BBLTRANSLATION recommends an idiom a day to keep the doctor away

Language is a funny thing. It can be used to express an infinite amount of emotions and situations. Some of the most interesting facets of language are idioms. An idiom is a phrase or saying where the combination of words has a figurative meaning, and where the words together have a meaning that is different than the actual definitions of the individual words. However interesting, idioms can prove to be a challenge when learning any language. An English learner may get confused when you tell them that your new shoes cost you “an arm and a leg,” just as a Spanish learner may be confused when you call someone a chorizo (usually a type of sausage, but in this case a thief).

Although idioms sometimes prove to be tricky, every language has them, and once you “get the hang of them,” you will find that sometimes languages have idioms in common, or have their own idioms to fill in the gaps. For example, me suena a chino in Spanish, and c’est du chinois in French are the equivalents to “It’s all Greek to me” in English, but these languages compare the anomaly to Chinese rather than to Greek – what do you think the Chinese say? What’s more, the Spanish phrase al pan, pan y al vino, vino and its French counterpart, appeler un chat un chat are both used to denote the English phrase, “to call a spade a spade.”

In many languages, although the idioms may sound different, they actually carry over between languages. For instance, in English, one could say that a friend has a “heart of gold,” while in French, it would be said that your friend has a coeur d’or, translated quite literally. Although the French and English versions are the same, in Spanish, your friend would be un pedazo de pan, literally meaning “a piece of bread.”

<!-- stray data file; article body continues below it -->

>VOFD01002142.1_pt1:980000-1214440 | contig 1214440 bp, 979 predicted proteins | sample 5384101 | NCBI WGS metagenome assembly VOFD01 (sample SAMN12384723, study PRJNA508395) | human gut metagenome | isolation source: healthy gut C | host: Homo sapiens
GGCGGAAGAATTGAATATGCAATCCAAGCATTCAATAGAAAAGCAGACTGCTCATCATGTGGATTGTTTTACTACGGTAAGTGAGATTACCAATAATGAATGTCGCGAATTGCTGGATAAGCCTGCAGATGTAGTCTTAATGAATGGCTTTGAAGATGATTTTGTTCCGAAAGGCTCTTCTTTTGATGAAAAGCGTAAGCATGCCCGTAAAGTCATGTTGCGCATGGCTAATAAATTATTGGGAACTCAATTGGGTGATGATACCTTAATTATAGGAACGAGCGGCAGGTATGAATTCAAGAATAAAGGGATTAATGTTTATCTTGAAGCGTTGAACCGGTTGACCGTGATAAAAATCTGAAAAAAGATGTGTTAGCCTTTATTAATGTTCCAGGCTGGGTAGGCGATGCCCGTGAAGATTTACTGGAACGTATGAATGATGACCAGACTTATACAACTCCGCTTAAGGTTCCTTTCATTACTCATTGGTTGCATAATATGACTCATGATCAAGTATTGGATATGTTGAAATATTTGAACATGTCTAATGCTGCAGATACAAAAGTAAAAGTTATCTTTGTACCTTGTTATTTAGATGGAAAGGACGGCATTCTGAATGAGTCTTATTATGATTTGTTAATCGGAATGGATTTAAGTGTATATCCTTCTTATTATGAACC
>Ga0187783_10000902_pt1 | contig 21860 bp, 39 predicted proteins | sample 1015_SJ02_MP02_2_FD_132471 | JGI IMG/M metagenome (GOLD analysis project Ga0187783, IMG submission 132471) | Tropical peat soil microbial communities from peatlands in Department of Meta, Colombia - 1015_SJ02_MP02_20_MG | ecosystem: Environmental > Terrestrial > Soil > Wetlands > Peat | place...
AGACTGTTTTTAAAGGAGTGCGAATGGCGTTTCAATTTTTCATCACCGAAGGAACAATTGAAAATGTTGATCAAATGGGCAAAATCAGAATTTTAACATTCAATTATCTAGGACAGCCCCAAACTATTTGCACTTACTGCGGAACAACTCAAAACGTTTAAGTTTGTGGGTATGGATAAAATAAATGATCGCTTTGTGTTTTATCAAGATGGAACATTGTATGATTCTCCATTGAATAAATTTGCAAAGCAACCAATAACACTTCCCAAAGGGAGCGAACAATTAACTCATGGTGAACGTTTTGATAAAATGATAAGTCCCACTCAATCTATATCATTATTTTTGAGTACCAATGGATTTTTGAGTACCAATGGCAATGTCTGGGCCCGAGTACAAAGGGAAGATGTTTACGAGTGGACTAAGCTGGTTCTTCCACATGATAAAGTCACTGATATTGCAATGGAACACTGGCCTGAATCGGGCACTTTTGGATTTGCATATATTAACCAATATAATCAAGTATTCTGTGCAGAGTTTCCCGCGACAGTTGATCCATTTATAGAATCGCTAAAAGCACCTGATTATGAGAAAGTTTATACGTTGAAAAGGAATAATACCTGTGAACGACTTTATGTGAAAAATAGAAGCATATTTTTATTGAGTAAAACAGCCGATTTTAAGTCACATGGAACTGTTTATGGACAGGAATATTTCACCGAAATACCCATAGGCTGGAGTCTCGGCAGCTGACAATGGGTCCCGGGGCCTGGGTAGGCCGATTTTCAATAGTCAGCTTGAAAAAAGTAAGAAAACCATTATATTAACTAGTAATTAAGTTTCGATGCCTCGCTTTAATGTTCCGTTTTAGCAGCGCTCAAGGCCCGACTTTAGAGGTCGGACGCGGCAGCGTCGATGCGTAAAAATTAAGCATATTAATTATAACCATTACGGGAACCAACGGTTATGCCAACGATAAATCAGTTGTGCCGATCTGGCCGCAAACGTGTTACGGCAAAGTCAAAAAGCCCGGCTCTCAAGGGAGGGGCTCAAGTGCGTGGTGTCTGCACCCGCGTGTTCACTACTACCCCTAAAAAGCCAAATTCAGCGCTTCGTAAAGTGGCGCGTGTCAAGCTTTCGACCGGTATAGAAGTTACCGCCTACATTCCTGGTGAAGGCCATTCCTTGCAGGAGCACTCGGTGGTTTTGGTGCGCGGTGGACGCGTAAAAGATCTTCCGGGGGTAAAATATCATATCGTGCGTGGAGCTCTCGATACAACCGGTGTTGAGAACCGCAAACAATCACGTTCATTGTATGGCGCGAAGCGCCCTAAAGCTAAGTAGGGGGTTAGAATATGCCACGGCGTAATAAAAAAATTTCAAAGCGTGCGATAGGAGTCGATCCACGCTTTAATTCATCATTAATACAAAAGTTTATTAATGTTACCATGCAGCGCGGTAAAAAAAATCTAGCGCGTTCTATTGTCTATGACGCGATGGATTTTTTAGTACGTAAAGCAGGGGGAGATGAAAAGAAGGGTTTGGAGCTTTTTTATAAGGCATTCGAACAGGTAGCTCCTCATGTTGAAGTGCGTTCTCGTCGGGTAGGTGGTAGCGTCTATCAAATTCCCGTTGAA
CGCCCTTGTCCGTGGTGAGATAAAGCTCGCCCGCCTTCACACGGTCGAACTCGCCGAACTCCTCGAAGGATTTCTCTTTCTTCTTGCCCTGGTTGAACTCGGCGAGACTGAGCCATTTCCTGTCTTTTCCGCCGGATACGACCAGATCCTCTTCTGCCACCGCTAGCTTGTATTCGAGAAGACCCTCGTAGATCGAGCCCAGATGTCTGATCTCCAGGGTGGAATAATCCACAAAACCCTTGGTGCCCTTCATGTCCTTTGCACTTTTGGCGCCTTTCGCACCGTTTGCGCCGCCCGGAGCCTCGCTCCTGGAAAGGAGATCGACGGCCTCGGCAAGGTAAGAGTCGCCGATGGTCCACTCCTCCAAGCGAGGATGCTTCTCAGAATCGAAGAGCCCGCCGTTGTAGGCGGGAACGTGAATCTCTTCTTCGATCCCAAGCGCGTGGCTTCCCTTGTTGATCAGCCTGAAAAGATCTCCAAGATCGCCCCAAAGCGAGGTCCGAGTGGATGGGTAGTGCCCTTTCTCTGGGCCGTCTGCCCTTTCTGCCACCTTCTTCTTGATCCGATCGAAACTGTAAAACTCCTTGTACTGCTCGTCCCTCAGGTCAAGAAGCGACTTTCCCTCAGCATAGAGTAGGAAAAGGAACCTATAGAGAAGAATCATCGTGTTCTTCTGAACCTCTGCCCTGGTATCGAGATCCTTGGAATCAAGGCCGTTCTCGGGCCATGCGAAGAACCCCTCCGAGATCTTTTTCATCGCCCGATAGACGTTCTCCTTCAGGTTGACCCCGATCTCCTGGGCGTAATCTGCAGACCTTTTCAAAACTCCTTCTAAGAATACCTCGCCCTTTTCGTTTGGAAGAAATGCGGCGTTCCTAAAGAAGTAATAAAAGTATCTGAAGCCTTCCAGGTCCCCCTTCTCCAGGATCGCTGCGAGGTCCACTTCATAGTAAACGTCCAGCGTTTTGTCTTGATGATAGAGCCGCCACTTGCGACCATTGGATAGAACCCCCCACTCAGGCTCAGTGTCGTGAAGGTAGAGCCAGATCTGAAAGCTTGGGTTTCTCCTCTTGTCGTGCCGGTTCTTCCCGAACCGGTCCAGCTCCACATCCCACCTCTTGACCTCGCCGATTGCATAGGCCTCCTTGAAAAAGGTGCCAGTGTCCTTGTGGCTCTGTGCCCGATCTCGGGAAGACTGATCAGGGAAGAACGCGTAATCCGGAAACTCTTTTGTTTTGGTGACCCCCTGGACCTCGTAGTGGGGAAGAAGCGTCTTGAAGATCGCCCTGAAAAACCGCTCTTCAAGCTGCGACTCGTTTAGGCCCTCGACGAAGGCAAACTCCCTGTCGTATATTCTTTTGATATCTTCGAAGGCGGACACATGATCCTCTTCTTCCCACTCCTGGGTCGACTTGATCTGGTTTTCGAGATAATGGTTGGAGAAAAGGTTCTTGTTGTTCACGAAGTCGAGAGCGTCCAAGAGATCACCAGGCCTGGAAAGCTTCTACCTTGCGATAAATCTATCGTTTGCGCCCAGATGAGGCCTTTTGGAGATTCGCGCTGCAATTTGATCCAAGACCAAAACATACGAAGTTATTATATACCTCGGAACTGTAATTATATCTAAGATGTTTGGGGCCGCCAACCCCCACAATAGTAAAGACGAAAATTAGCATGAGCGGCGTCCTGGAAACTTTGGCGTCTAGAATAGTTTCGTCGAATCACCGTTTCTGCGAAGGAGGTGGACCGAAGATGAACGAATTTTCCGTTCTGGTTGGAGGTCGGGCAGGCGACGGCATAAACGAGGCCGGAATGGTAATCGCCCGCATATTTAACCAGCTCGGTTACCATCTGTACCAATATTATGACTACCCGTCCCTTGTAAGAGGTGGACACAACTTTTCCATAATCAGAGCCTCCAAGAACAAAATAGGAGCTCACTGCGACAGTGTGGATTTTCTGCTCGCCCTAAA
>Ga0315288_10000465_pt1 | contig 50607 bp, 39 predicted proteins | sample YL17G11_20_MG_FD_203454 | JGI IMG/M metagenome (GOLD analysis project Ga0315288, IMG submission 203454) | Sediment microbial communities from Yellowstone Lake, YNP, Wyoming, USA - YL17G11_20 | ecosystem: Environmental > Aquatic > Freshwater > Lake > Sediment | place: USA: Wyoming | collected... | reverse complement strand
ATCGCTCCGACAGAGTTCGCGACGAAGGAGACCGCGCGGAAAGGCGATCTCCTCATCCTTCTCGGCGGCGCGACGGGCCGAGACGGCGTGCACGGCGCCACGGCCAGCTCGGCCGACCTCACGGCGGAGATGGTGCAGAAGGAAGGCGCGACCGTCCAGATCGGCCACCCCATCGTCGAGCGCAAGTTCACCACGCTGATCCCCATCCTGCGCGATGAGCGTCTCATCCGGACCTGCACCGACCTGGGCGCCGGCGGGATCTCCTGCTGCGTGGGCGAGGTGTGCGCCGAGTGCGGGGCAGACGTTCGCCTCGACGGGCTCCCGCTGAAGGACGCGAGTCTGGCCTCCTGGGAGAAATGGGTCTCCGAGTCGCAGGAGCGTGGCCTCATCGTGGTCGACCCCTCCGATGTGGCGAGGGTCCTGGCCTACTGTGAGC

While some of the languages have similar idioms, as you can see others simply use different pairings of words, but most of the time the phrase itself carries the same meaning. For example, in Spanish one would say, “Estás como un flan,” while in English one would say, “You’re shaking like a leaf.” Although the words in the different idioms give a different image, a wobbly dessert versus a leaf blowing in the wind, both mean the same thing to the speaker. Another example would be the phrase, “to be the black sheep” versus Être la brebis galeuse in French – which calls the sheep mangy instead of black. This is common with many idioms across different languages. Interestingly enough, the way the idioms are presented has a lot to do with the culture of the different countries. In Spain, many of their idioms and cultural expressions have to do with food – something that is obviously very important in the Spanish culture. For example, ser pan comido (to be easy as pie) or tener mala leche (used when someone has a bad attitude or temper).

However confusing idioms may be, they’re inevitable. Whether you speak English, French, Spanish, or even Chinese, we use them each and every day, which is sometimes what makes translation so tricky. There are an infinite amount of idioms in every language, just waiting to surprise you. Here at BBLTranslation, we believe that’s one of the most beautiful things about language – it never ceases to amaze.



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